Italy to end sea rescue mission that saved 100,000 migrants
Italy said on Friday it would close a sea rescue mission that has saved the lives of more than 100,000 migrants from Africa and the Middle East, a move one rights group warned could lead to a "surge of deaths" in the Mediterranean.
Rome: Italy said on Friday it would close a sea rescue mission that has saved the lives of more than 100,000 migrants from Africa and the Middle East, a move one rights group warned could lead to a "surge of deaths" in the Mediterranean.
Interior minister Angelino Alfano said the Mare Nostrum or "Our Sea" mission would end to make way for a smaller European Union scheme — and to help relieve the strain on Italy's public finances amid a three—year economic slump.
"Mare Nostrum is closing down because it was an emergency operation," Alfano told a news conference.
The Italian navy began Mare Nostrum just over a year ago when more than 360 men, women and children — mostly Eritreans — drowned when their overcrowded boat capsized a mile off the Sicilian island of Lampedusa.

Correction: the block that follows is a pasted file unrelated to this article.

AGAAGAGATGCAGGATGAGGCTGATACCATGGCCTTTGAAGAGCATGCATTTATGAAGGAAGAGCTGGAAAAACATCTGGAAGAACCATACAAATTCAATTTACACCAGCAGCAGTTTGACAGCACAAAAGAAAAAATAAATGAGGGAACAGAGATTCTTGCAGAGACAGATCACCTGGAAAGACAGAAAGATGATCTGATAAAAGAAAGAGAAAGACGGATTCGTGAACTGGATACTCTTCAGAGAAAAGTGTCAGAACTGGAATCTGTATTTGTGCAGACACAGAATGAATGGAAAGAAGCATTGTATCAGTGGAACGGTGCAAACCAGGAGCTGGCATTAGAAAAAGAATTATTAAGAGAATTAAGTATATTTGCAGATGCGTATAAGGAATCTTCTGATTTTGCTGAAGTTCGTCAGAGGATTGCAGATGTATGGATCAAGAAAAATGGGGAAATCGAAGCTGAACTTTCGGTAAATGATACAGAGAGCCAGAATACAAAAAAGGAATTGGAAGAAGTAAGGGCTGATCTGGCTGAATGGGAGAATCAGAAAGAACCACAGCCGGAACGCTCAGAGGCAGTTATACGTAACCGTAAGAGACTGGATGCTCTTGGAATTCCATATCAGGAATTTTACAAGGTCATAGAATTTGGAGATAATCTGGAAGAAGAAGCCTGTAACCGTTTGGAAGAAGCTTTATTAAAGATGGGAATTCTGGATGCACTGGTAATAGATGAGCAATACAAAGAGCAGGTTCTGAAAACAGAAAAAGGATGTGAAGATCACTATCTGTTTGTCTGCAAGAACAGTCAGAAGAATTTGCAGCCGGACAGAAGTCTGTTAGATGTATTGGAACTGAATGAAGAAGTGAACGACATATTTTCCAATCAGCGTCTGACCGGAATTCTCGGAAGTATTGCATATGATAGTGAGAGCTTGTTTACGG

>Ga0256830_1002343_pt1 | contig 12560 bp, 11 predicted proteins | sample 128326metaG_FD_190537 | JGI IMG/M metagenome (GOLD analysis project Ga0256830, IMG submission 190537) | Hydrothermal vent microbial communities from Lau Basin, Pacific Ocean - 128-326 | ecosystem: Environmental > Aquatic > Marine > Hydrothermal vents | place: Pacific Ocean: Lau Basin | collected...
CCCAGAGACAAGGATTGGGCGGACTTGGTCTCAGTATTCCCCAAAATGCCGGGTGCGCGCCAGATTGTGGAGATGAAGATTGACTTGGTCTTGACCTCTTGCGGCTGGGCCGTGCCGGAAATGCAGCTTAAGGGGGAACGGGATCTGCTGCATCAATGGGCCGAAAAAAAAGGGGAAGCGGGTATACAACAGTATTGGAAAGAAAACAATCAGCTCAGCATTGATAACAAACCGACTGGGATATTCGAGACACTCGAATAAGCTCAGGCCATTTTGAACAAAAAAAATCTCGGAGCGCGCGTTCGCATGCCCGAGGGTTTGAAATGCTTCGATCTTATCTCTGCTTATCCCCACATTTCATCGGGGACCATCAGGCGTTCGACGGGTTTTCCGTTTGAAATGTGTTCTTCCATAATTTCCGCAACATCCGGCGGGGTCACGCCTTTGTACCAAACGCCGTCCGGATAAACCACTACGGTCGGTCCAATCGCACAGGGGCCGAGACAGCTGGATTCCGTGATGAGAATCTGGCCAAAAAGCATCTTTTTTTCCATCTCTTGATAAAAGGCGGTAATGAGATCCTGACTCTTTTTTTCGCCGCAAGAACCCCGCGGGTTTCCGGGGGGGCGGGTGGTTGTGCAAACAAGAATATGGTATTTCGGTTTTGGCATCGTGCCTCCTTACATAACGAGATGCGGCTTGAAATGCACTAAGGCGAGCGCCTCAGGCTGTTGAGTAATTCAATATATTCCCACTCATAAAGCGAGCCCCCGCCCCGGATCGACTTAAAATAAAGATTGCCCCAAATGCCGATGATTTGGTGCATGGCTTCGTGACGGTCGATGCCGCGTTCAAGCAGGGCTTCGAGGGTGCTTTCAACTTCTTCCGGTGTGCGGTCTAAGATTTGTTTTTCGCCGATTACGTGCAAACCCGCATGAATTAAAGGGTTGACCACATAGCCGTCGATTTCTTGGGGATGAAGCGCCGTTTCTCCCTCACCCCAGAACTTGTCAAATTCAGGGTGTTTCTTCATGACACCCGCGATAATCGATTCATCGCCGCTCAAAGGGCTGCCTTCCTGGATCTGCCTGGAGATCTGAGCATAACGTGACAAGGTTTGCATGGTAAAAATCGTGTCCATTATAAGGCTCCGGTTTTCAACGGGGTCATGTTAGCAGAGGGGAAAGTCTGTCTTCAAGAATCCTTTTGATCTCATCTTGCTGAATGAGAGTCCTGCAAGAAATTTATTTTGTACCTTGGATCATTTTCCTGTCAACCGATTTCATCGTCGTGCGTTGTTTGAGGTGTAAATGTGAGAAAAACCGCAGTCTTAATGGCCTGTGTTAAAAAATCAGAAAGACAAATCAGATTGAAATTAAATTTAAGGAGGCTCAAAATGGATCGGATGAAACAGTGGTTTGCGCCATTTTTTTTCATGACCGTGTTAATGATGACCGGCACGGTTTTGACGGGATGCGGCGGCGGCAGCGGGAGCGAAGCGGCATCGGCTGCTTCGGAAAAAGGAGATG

Even with five warships on permanent patrol in the waters between Sicily and North Africa —— backed up by helicopter, plane and drone surveillance —— about 3,300 migrants have died attempting the crossing this year, the UN refugee agency estimates.
Alfano said Italy had spent 114 million euros to operate the mission over the past year and the closure would reduce spending "to zero".
Italy would still respect the rules of the sea and respond to SOS calls, he said, adding that cutting spending would not necessarily lead to more tragedy.
"The number of people who die is not proportionate to the number of euros spent," Alfano said.
Human rights activists warned that the closure was likely to lead to many more people drowning.
"There are no alternative routes to reach Europe, and conflicts are on the rise not only in Syria but also Iraq and other places. So there will be a greater risk of more sea tragedies without Mare Nostrum," Stefano Di Carlo, Doctors Without Borders operational chief in Italy, said.
"There is a very high risk is that there will be a surge of deaths at sea," said Riccardo Noury, an Italian spokesman for Amnesty International.
Most of those seeking to enter Europe through Italy via the Mediterranean are refugees, including tens of thousands fleeing Syria's civil war and a similar number escaping forced military conscription in Eritrea, the UN refugee agency says.
People smugglers have taken advantage of Libya's political instability and lawlessness to send convoys off its coast, making as much as a half million dollars from overcrowded and rickety boat, according to Interior Ministry estimates.